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China's export slows amid debt crisis

0 Comment(s)Print E-mail CNTV, November 25, 2011
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The debt crisis that is sapping confidence and growth all over the eurozone is also squeezing the exports that make up a quarter of China's output, threatening to undercut the global economy's strongest engine at a crucial time.

Overseas sales by Chinese exporters grew at the slowest rate in almost two years last month, as shipments to Europe slowed. Exports to Italy plunged 18 percent from a year earlier.

Chen Fengying, director of World Economy Studies, China Institute of Contemporary International Relations, said: "The shrinking European market will definitely have an impact on China's economy, especially on exports. We should be prepared for it."

Chen Xin, director of Economic Division, Chinese Academy of Social Sciences, said: "Lower demand in Europe is already affecting Chinese exports. During this year's Guangdong trade fair, many manufacturers experienced what they did in 2008."

Reporter: "China sends one fifth of its exports to the European Union; the slowdown in demand is hitting every sector. Some analysts are even speculating that China could see its first trade deficit in 2 decades. The global slowdown could also accelerate china's switch from an economy dependent on exports to one that's fueled by internal demand."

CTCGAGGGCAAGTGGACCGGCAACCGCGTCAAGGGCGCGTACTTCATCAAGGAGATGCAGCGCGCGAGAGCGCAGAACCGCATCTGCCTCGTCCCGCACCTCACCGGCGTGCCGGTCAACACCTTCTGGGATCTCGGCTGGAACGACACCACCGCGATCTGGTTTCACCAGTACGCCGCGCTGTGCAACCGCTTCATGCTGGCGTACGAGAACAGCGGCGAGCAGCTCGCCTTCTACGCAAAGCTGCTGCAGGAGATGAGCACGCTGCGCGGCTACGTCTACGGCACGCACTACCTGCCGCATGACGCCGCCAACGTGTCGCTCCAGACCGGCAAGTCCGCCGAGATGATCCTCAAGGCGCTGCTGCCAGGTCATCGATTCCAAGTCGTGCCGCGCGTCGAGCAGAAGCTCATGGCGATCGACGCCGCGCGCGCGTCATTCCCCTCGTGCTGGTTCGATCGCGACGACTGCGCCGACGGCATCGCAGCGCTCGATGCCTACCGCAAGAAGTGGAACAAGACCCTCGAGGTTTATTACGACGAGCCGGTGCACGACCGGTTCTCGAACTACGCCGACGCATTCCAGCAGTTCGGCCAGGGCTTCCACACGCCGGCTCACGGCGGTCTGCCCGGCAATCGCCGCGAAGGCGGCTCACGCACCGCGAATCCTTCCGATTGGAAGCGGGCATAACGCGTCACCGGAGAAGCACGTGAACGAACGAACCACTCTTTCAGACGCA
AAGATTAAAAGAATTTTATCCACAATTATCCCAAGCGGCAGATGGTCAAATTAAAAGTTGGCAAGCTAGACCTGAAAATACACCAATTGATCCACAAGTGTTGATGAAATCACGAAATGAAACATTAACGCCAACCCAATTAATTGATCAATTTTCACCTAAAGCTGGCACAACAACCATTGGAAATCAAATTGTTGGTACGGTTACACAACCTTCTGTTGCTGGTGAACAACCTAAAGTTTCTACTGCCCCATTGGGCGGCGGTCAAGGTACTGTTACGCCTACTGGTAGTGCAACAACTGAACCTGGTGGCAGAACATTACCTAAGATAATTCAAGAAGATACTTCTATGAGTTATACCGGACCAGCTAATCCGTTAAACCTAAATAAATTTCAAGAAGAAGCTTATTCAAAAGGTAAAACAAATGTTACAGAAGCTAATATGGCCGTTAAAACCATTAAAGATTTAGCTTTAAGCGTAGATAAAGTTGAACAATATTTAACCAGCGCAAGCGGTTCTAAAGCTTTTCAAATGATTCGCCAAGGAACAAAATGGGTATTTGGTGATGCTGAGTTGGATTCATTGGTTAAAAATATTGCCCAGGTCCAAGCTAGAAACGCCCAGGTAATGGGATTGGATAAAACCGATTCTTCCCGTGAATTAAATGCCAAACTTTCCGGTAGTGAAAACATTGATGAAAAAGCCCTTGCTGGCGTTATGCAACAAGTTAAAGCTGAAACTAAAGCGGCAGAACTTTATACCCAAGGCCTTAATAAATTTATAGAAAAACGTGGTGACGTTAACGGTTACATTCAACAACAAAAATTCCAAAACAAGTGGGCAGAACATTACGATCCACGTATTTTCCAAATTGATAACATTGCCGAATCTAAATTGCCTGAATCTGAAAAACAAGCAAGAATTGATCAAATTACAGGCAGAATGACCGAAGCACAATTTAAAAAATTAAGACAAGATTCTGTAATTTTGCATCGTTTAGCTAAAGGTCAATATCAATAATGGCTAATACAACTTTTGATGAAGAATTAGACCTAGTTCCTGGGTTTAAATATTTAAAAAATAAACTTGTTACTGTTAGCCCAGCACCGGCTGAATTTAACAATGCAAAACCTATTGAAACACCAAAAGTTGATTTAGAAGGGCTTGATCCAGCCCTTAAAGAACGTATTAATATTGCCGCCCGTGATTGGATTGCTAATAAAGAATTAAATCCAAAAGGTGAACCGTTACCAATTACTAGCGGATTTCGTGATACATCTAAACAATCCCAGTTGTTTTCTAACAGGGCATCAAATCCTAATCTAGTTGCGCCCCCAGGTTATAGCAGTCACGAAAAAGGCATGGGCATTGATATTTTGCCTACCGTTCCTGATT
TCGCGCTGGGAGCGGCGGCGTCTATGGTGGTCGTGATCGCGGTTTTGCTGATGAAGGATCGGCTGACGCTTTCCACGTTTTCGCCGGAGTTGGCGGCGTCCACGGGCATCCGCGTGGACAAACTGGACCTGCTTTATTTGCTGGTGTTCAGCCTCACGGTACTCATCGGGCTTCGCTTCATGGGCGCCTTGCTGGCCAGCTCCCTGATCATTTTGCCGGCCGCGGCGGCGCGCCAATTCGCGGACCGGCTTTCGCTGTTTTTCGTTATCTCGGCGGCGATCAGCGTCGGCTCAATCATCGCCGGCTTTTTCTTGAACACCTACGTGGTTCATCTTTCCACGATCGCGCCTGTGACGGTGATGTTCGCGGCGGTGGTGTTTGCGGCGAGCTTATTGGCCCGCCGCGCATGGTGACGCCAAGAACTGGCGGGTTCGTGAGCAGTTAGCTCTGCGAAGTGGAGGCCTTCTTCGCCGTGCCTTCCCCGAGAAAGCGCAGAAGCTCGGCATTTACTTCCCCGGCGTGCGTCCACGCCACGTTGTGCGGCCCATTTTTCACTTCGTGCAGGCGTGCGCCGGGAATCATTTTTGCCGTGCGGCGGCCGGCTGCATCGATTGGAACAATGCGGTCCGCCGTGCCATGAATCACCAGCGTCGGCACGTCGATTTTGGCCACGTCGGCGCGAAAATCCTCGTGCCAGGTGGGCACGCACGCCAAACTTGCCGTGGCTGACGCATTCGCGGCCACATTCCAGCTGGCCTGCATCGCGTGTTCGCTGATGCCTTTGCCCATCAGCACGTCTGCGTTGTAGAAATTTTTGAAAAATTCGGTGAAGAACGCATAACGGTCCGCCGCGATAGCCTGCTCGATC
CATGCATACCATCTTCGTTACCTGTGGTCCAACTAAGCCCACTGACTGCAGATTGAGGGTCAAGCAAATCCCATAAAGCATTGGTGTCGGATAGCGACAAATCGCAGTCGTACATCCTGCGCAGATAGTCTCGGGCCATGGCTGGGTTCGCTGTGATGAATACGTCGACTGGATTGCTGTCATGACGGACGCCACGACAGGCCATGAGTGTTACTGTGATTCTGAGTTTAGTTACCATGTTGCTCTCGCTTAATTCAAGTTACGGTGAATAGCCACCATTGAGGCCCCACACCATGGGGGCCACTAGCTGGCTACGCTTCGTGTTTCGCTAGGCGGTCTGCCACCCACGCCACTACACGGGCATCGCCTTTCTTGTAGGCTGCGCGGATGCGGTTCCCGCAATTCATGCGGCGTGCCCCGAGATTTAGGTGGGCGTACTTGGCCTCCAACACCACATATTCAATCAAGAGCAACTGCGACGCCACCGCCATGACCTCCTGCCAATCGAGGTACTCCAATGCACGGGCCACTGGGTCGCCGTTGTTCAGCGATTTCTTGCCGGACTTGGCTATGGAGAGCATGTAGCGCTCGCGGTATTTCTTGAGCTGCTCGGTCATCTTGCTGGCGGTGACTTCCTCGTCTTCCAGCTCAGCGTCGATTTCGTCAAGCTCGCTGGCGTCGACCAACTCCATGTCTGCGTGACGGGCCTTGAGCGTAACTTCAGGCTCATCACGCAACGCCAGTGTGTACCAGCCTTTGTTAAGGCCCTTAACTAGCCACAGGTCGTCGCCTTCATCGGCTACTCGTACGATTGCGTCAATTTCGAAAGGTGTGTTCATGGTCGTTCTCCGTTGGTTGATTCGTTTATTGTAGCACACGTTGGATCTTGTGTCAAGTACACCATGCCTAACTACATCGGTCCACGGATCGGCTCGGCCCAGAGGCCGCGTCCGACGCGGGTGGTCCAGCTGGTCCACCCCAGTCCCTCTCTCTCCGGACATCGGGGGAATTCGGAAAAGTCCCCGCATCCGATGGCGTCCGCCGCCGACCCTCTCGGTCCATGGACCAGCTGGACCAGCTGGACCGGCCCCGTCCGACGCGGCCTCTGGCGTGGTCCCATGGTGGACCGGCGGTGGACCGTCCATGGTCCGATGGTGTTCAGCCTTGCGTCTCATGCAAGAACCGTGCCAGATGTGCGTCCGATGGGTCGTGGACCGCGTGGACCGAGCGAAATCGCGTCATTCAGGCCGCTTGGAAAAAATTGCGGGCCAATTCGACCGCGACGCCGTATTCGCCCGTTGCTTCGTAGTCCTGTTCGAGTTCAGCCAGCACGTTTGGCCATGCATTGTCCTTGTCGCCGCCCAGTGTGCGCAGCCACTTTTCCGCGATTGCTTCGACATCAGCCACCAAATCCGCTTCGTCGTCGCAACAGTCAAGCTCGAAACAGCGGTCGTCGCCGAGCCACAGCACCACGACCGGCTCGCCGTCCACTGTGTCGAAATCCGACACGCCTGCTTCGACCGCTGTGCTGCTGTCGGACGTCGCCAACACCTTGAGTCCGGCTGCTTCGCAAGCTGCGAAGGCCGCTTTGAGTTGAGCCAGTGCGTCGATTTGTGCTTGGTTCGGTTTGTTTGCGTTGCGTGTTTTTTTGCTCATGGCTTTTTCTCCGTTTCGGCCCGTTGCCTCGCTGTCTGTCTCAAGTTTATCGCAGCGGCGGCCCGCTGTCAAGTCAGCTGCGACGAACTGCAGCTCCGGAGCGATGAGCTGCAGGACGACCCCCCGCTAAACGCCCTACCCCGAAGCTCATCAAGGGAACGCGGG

China's trade surplus has declined for three years running. Some economists are warning about a sharper slide in the years to come.

Chen Fengying said: "Domestic consumption is driving the recovery of the Chinese economy. Our average GDP-per-capita is already over 4000 dollars, in a few years Chinese consumer demand could be huge. Export oriented companies should realize the importance of the Chinese market."

Spain's ambassador to China also sees the great potential of the Chinese market, and believes that trade protectionism would be hurtful for both Chinese and European economies.

Eugenio Bregolat, Spanish Ambassador to China, said: "One of the biggest stories for the world's economy in the next few years is that China will be the largest consumption. It makes very little sense to start trade protection now so China can use it as an excuse to exclude us from its market. The worst thing we can do is to close off our markets. We learnt that from history. We have to promote globalization and keep our markets open. "

Analysts say Europe's financial problems are affecting not only exports, but also capital flows and the nation's foreign exchange reserves.

Investment in China from the 27 EU countries rose just over 1 percent in the period from January to October this year, a huge drop from the more than 10 percent increase in 2010.

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